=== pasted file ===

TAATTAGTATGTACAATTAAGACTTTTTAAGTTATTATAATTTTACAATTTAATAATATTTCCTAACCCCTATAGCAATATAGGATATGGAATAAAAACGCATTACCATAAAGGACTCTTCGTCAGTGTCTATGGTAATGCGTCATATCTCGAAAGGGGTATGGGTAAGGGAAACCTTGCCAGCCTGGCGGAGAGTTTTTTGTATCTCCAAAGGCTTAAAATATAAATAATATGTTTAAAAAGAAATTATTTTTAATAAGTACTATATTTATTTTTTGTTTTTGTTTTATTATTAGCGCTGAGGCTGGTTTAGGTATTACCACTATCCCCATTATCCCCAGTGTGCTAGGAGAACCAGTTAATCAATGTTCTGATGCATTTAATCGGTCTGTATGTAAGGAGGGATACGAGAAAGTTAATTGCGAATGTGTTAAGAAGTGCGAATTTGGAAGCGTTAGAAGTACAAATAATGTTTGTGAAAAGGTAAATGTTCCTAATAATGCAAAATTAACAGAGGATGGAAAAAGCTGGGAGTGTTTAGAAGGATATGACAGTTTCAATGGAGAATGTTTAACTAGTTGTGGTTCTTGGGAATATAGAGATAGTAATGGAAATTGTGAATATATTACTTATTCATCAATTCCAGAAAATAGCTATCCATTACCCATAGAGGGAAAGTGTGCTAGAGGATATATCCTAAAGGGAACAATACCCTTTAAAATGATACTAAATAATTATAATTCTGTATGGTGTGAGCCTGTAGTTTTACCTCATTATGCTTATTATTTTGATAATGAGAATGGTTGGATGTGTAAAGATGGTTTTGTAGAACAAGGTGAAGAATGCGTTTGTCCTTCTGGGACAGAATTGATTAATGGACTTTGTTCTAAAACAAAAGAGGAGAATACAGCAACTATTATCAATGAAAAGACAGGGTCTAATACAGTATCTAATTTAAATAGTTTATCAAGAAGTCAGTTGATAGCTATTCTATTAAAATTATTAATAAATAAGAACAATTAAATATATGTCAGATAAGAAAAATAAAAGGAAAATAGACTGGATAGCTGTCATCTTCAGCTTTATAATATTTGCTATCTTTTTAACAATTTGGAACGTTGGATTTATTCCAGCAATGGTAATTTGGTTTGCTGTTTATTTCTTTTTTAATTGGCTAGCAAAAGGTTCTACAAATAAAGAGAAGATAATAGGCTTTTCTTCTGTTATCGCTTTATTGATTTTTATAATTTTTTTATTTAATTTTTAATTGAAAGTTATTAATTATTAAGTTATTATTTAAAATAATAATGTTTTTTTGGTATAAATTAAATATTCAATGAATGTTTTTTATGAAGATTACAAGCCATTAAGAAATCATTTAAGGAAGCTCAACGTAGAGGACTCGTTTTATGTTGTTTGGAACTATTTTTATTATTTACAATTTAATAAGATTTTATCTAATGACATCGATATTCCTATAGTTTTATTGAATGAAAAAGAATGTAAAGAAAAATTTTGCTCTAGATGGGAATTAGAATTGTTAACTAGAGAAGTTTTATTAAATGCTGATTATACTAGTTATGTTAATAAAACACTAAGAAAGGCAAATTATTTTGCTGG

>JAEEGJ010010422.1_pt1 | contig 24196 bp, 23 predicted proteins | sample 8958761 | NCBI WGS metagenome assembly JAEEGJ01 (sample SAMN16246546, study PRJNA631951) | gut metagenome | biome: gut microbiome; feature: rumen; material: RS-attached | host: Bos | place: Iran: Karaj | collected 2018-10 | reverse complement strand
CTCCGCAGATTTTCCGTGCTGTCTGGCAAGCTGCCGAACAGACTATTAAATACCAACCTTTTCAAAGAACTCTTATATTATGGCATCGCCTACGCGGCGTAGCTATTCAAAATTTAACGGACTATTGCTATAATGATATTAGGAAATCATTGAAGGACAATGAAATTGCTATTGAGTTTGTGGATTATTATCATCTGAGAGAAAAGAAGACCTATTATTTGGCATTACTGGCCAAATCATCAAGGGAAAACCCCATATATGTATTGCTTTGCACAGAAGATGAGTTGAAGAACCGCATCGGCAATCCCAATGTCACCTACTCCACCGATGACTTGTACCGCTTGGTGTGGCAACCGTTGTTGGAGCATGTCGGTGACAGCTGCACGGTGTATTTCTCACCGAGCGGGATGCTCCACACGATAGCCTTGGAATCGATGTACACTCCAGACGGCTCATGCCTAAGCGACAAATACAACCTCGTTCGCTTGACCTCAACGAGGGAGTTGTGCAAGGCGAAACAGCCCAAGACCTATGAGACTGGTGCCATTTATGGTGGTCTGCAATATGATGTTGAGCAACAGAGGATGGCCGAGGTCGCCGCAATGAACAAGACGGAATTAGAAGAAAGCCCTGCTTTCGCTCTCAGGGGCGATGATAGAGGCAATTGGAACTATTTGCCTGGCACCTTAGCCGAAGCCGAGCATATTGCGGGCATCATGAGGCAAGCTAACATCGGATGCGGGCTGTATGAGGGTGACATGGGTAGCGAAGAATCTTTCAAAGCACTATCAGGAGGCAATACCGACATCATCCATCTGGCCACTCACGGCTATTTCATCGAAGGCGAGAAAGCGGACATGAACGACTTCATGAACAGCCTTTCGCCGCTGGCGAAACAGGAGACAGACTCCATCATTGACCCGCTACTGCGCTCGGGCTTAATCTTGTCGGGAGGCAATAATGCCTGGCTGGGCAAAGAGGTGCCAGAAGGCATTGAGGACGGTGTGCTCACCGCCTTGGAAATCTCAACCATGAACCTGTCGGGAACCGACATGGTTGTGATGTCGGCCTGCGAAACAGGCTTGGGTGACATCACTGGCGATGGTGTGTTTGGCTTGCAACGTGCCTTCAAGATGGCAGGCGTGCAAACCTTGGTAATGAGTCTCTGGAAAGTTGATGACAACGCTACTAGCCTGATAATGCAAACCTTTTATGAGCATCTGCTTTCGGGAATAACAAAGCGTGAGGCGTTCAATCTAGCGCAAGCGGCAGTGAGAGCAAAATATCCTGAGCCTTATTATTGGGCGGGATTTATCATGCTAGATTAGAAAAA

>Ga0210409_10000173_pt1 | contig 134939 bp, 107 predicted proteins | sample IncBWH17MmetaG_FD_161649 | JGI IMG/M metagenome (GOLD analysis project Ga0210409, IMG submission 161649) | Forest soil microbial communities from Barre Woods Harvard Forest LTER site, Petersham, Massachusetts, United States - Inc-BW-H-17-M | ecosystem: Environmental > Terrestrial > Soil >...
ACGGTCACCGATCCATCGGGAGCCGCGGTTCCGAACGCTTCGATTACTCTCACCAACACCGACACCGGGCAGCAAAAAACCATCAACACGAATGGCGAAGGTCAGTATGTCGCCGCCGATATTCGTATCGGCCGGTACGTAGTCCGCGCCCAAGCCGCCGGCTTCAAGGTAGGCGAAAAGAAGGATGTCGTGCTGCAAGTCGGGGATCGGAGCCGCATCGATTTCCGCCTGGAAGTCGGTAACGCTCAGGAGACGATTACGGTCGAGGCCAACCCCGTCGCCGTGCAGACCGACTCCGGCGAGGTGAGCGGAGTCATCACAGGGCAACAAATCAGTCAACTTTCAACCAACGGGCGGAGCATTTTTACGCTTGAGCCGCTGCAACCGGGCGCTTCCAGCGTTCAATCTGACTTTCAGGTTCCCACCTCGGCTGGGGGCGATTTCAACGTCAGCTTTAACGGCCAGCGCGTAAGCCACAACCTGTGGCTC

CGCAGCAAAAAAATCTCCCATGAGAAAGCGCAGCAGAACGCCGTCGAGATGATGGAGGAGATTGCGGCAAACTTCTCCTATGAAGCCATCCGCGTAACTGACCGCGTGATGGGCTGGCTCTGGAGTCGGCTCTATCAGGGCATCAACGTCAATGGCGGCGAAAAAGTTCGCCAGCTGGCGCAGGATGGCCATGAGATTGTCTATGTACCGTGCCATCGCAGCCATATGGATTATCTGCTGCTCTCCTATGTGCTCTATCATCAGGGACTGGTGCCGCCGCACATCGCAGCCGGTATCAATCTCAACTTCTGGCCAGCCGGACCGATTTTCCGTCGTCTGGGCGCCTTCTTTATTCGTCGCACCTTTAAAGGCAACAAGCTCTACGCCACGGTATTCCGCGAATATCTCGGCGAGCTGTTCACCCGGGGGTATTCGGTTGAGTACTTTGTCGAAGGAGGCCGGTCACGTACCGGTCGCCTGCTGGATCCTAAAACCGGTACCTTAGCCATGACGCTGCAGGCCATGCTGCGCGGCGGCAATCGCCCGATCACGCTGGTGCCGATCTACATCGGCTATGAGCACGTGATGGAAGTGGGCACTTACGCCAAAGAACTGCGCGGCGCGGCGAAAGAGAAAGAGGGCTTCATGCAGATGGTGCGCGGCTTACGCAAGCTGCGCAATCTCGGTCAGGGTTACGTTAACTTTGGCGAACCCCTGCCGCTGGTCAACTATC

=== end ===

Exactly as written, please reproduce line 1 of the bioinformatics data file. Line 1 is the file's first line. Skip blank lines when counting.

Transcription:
TAATTAGTATGTACAATTAAGACTTTTTAAGTTATTATAATTTTACAATTTAATAATATTTCCTAACCCCTATAGCAATATAGGATATGGAATAAAAACGCATTACCATAAAGGACTCTTCGTCAGTGTCTATGGTAATGCGTCATATCTCGAAAGGGGTATGGGTAAGGGAAACCTTGCCAGCCTGGCGGAGAGTTTTTTGTATCTCCAAAGGCTTAAAATATAAATAATATGTTTAAAAAGAAATTATTTTTAATAAGTACTATATTTATTTTTTGTTTTTGTTTTATTATTAGCGCTGAGGCTGGTTTAGGTATTACCACTATCCCCATTATCCCCAGTGTGCTAGGAGAACCAGTTAATCAATGTTCTGATGCATTTAATCGGTCTGTATGTAAGGAGGGATACGAGAAAGTTAATTGCGAATGTGTTAAGAAGTGCGAATTTGGAAGCGTTAGAAGTACAAATAATGTTTGTGAAAAGGTAAATGTTCCTAATAATGCAAAATTAACAGAGGATGGAAAAAGCTGGGAGTGTTTAGAAGGATATGACAGTTTCAATGGAGAATGTTTAACTAGTTGTGGTTCTTGGGAATATAGAGATAGTAATGGAAATTGTGAATATATTACTTATTCATCAATTCCAGAAAATAGCTATCCATTACCCATAGAGGGAAAGTGTGCTAGAGGATATATCCTAAAGGGAACAATACCCTTTAAAATGATACTAAATAATTATAATTCTGTATGGTGTGAGCCTGTAGTTTTACCTCATTATGCTTATTATTTTGATAATGAGAATGGTTGGATGTGTAAAGATGGTTTTGTAGAACAAGGTGAAGAATGCGTTTGTCCTTCTGGGACAGAATTGATTAATGGACTTTGTTCTAAAACAAAAGAGGAGAATACAGCAACTATTATCAATGAAAAGACAGGGTCTAATACAGTATCTAATTTAAATAGTTTATCAAGAAGTCAGTTGATAGCTATTCTATTAAAATTATTAATAAATAAGAACAATTAAATATATGTCAGATAAGAAAAATAAAAGGAAAATAGACTGGATAGCTGTCATCTTCAGCTTTATAATATTTGCTATCTTTTTAACAATTTGGAACGTTGGATTTATTCCAGCAATGGTAATTTGGTTTGCTGTTTATTTCTTTTTTAATTGGCTAGCAAAAGGTTCTACAAATAAAGAGAAGATAATAGGCTTTTCTTCTGTTATCGCTTTATTGATTTTTATAATTTTTTTATTTAATTTTTAATTGAAAGTTATTAATTATTAAGTTATTATTTAAAATAATAATGTTTTTTTGGTATAAATTAAATATTCAATGAATGTTTTTTATGAAGATTACAAGCCATTAAGAAATCATTTAAGGAAGCTCAACGTAGAGGACTCGTTTTATGTTGTTTGGAACTATTTTTATTATTTACAATTTAATAAGATTTTATCTAATGACATCGATATTCCTATAGTTTTATTGAATGAAAAAGAATGTAAAGAAAAATTTTGCTCTAGATGGGAATTAGAATTGTTAACTAGAGAAGTTTTATTAAATGCTGATTATACTAGTTATGTTAATAAAACACTAAGAAAGGCAAATTATTTTGCTGG